Americans Helping Americans
Cheney Pulls the
Plug on Medicine for
World's Poorest Nations at Behest of Pharmaceutical Giants
(and Media Forgets to Report It)
Orion Magazine 20jan03
Vice-president, Dick Cheney, has personally interceded in behalf of the American pharmaceutical industry to block an international trade agreement that could have provided affordable, life-saving drugs to impoverished countries in Africa, Asia and Latin America.
According to The Guardian (U.K., 12/21/02 US Wrecks Cheap Drugs Deal), "following intense lobbying of the White House by America's pharmaceutical giants," the U.S. refused, at the very last minute, to relax global patent laws which keep American drugs for malaria, tuberculosis, and AIDS, pandemic in the Third World, beyond the reach of most developing countries.
In attempting to verify the report, OrionOnline searched Google Newsand other search engines. We found, unsurprisingly, that the mainstream American media once again missed the scoop. Specific searches on The New York Times, The Wall Street Journal, and even National Public Radio found no evidence of the story. It was reported, however, by The Free Lance-Star in Fredericksburg, and the Austin Chronicle, as well as being conveyed on Reuters News Service, and picked up by Forbes.com. A good many international news outlets did print the article -- from The Guardian to the Riyadh Daily in Saudi Arabia, and much in between.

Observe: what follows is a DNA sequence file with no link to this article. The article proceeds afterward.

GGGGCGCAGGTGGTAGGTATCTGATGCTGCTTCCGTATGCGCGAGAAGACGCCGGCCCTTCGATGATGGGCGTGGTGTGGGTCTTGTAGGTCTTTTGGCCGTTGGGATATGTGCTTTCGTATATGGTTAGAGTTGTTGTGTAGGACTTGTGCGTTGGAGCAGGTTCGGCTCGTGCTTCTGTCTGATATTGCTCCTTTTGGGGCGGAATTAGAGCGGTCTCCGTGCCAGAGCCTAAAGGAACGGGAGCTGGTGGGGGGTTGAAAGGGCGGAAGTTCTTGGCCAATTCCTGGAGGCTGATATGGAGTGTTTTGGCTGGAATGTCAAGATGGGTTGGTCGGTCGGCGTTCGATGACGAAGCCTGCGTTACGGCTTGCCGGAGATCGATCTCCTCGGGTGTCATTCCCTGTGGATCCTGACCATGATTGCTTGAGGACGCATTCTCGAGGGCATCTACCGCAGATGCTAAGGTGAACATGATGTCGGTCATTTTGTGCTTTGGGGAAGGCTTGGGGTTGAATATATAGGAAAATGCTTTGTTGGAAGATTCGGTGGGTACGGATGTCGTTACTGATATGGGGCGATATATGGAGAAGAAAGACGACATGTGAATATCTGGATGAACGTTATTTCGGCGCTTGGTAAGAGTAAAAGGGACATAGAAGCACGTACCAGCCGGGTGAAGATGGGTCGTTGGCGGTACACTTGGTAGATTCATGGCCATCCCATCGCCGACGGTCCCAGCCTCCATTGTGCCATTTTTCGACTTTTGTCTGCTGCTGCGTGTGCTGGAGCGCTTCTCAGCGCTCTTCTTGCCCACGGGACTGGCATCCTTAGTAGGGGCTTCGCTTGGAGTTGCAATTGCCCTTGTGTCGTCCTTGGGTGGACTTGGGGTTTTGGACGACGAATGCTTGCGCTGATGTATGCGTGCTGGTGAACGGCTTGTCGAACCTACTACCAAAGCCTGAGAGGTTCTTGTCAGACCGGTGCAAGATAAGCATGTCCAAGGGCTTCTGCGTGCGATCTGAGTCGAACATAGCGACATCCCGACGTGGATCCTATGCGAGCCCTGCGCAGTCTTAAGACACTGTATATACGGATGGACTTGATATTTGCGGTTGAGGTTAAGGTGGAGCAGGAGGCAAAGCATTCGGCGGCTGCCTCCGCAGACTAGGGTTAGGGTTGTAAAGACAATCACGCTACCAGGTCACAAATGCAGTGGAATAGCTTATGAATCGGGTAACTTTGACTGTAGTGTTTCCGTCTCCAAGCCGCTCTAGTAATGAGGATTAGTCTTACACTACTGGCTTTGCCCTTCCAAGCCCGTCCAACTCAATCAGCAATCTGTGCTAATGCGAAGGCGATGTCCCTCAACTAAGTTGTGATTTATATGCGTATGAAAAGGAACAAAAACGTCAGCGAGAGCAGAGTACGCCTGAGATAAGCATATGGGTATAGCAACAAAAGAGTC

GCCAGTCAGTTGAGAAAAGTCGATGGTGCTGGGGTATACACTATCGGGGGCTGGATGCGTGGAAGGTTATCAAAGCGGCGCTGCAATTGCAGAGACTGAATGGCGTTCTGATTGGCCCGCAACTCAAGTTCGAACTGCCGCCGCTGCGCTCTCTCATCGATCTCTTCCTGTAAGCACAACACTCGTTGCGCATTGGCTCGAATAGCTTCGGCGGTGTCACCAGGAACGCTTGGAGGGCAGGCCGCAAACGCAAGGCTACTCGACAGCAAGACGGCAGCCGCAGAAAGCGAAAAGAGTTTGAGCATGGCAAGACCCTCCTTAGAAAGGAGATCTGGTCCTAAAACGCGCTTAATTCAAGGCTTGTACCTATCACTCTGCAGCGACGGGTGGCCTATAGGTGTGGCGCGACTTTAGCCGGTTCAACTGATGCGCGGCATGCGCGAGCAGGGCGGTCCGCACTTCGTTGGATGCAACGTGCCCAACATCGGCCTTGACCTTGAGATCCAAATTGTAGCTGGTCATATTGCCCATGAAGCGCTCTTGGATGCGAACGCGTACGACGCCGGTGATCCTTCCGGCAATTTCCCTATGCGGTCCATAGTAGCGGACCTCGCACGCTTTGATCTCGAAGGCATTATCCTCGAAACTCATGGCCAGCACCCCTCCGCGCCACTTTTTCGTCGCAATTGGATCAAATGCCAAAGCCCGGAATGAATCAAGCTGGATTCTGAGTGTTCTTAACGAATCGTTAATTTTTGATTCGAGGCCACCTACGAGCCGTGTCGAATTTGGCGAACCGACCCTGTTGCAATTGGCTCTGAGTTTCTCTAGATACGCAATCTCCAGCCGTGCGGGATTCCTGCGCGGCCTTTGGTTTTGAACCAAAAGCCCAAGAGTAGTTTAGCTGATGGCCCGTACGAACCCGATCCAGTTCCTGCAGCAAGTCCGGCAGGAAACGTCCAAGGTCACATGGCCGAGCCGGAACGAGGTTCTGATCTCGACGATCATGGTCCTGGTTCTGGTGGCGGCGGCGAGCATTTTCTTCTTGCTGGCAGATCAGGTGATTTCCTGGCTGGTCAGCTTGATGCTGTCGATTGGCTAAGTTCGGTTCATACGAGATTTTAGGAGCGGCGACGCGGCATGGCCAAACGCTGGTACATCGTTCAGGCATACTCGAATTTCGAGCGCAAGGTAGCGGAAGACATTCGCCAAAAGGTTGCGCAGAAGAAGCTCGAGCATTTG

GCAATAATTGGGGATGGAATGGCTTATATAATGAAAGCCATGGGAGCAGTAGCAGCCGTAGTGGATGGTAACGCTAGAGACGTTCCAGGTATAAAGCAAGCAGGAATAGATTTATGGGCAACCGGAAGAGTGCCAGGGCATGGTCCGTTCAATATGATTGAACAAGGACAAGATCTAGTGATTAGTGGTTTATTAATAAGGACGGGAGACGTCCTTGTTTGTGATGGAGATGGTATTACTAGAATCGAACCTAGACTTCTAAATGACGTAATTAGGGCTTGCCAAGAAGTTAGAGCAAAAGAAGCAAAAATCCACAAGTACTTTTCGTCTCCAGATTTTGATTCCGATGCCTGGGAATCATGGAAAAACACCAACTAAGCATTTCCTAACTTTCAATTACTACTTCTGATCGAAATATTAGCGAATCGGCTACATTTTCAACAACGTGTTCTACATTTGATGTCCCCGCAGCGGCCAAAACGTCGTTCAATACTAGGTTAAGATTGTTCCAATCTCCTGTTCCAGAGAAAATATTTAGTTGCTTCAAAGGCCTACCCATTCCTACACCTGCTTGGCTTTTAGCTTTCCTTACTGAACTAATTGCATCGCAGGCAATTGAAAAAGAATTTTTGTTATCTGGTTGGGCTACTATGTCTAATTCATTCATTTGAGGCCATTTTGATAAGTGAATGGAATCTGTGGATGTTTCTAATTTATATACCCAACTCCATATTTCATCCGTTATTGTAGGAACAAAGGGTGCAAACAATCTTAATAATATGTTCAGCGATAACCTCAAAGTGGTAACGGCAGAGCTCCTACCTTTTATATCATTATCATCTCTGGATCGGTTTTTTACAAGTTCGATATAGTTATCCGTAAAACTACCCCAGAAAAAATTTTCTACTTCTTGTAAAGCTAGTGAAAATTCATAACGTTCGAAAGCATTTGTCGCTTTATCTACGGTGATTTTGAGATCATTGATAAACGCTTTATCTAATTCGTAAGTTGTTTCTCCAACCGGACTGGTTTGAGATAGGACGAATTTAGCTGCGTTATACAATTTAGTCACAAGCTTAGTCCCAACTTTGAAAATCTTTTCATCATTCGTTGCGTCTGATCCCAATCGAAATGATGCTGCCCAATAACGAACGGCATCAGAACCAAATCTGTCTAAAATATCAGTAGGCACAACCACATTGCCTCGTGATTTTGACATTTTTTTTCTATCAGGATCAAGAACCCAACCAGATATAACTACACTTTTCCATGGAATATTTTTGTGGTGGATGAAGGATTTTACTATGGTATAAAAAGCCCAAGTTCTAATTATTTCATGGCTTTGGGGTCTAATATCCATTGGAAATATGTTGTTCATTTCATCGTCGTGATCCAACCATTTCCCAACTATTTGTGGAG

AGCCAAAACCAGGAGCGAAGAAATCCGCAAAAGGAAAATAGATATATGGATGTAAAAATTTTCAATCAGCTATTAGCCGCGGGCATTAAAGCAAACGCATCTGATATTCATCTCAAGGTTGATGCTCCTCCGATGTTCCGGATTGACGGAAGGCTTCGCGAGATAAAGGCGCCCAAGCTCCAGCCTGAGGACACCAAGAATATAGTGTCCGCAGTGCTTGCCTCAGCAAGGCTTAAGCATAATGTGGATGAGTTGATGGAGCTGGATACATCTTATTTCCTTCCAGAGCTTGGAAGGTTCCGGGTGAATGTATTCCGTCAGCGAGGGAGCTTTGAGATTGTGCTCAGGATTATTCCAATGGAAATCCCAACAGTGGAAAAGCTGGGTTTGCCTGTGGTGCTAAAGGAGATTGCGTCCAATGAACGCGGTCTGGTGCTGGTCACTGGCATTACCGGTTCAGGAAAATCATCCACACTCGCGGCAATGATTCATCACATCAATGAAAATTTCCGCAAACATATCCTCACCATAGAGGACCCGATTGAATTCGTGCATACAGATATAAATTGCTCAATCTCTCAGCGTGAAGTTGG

The talks were held in December at the World Trade Organization's headquarters in Geneva, and collapsed just before Christmas as the United States, despite "furious opposition" from all other 140 members of the WTO, pulled out of an international agreement reached at the last WTO summit in November 2001 in Doha, Qatar (pronounced "gutter"). "The United States has announced it cannot join the consensus," said the Brazilian negotiator, Antonio de Aguilar Patriota.
Sources in Geneva said that the negotiating strategy had come straight from the White House, with Mr Cheney seizing the reins from America's chief trade negotiator, Robert Zoellick.
Earlier in the same day America's drug industry had expressed confidence that its lobbying of the Bush administration would pay off. "I don't have any indication that the US is changing its position on that at all," Shannon Herzfeld of PhRMA, the organization representing leading US pharmaceutical companies, told Inside US Trade, the specialist trade magazine.
Some representatives accused the White House of being in the pocket of big US drug corporations. "The joke in Geneva this morning is that they couldn't make a decision because the CEOs of Merck and Pfizer were still in bed," said Jamie Love, director of the Consumer Project on Technology, a US lobby group.
The US representatives have accused other WTO members, such as India and Brazil, that have drug manufacturing industries, of trying to expand the agreement so they can produce and export more profitable drugs like Viagra, according to a report in the Riyadh Daily.
"Good God Almighty," responded Jim Hightower, a columnist for the Austin Chronicle, (1/17/03, Not in Our Name) "Babies are dying, and these scurrilous scoundrels are wailing about the far-fetched possibility of pinching profits on Viagra sales! They can call it what they want, but it's baby killing." Harsh perhaps, but not entirely undeserved.